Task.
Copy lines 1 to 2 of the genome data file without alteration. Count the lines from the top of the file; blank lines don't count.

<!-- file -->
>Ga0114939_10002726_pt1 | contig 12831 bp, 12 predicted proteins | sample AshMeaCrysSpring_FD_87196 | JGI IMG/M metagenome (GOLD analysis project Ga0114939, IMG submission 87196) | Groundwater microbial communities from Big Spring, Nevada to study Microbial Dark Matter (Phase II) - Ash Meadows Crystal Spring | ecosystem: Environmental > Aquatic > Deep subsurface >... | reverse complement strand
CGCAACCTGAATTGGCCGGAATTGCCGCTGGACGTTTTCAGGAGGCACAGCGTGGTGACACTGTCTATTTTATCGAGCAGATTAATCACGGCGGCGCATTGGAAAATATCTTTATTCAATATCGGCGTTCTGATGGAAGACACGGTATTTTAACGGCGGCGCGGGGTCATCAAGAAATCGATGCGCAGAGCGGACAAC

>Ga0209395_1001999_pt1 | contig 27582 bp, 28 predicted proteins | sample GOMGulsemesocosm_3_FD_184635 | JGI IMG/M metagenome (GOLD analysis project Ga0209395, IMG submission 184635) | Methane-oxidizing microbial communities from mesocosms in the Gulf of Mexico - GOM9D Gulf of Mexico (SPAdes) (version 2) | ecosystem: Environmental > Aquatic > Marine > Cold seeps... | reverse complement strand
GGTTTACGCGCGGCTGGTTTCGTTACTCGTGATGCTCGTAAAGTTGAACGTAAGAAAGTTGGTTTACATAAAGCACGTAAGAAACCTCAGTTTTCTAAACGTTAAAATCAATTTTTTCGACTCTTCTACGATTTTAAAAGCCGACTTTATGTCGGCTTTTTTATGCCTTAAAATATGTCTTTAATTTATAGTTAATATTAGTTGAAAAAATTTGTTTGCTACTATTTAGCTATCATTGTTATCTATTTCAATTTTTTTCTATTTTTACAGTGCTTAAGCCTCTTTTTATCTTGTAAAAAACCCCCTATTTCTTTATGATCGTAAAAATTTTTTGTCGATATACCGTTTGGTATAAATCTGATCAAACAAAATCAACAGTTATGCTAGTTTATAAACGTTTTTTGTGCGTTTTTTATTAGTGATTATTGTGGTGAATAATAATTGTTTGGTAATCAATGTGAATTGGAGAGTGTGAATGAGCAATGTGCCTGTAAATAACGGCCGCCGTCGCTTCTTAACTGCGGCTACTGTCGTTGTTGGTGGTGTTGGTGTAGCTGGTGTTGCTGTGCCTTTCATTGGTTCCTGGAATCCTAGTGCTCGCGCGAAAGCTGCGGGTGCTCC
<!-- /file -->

>Ga0114939_10002726_pt1 | contig 12831 bp, 12 predicted proteins | sample AshMeaCrysSpring_FD_87196 | JGI IMG/M metagenome (GOLD analysis project Ga0114939, IMG submission 87196) | Groundwater microbial communities from Big Spring, Nevada to study Microbial Dark Matter (Phase II) - Ash Meadows Crystal Spring | ecosystem: Environmental > Aquatic > Deep subsurface >... | reverse complement strand
CGCAACCTGAATTGGCCGGAATTGCCGCTGGACGTTTTCAGGAGGCACAGCGTGGTGACACTGTCTATTTTATCGAGCAGATTAATCACGGCGGCGCATTGGAAAATATCTTTATTCAATATCGGCGTTCTGATGGAAGACACGGTATTTTAACGGCGGCGCGGGGTCATCAAGAAATCGATGCGCAGAGCGGACAAC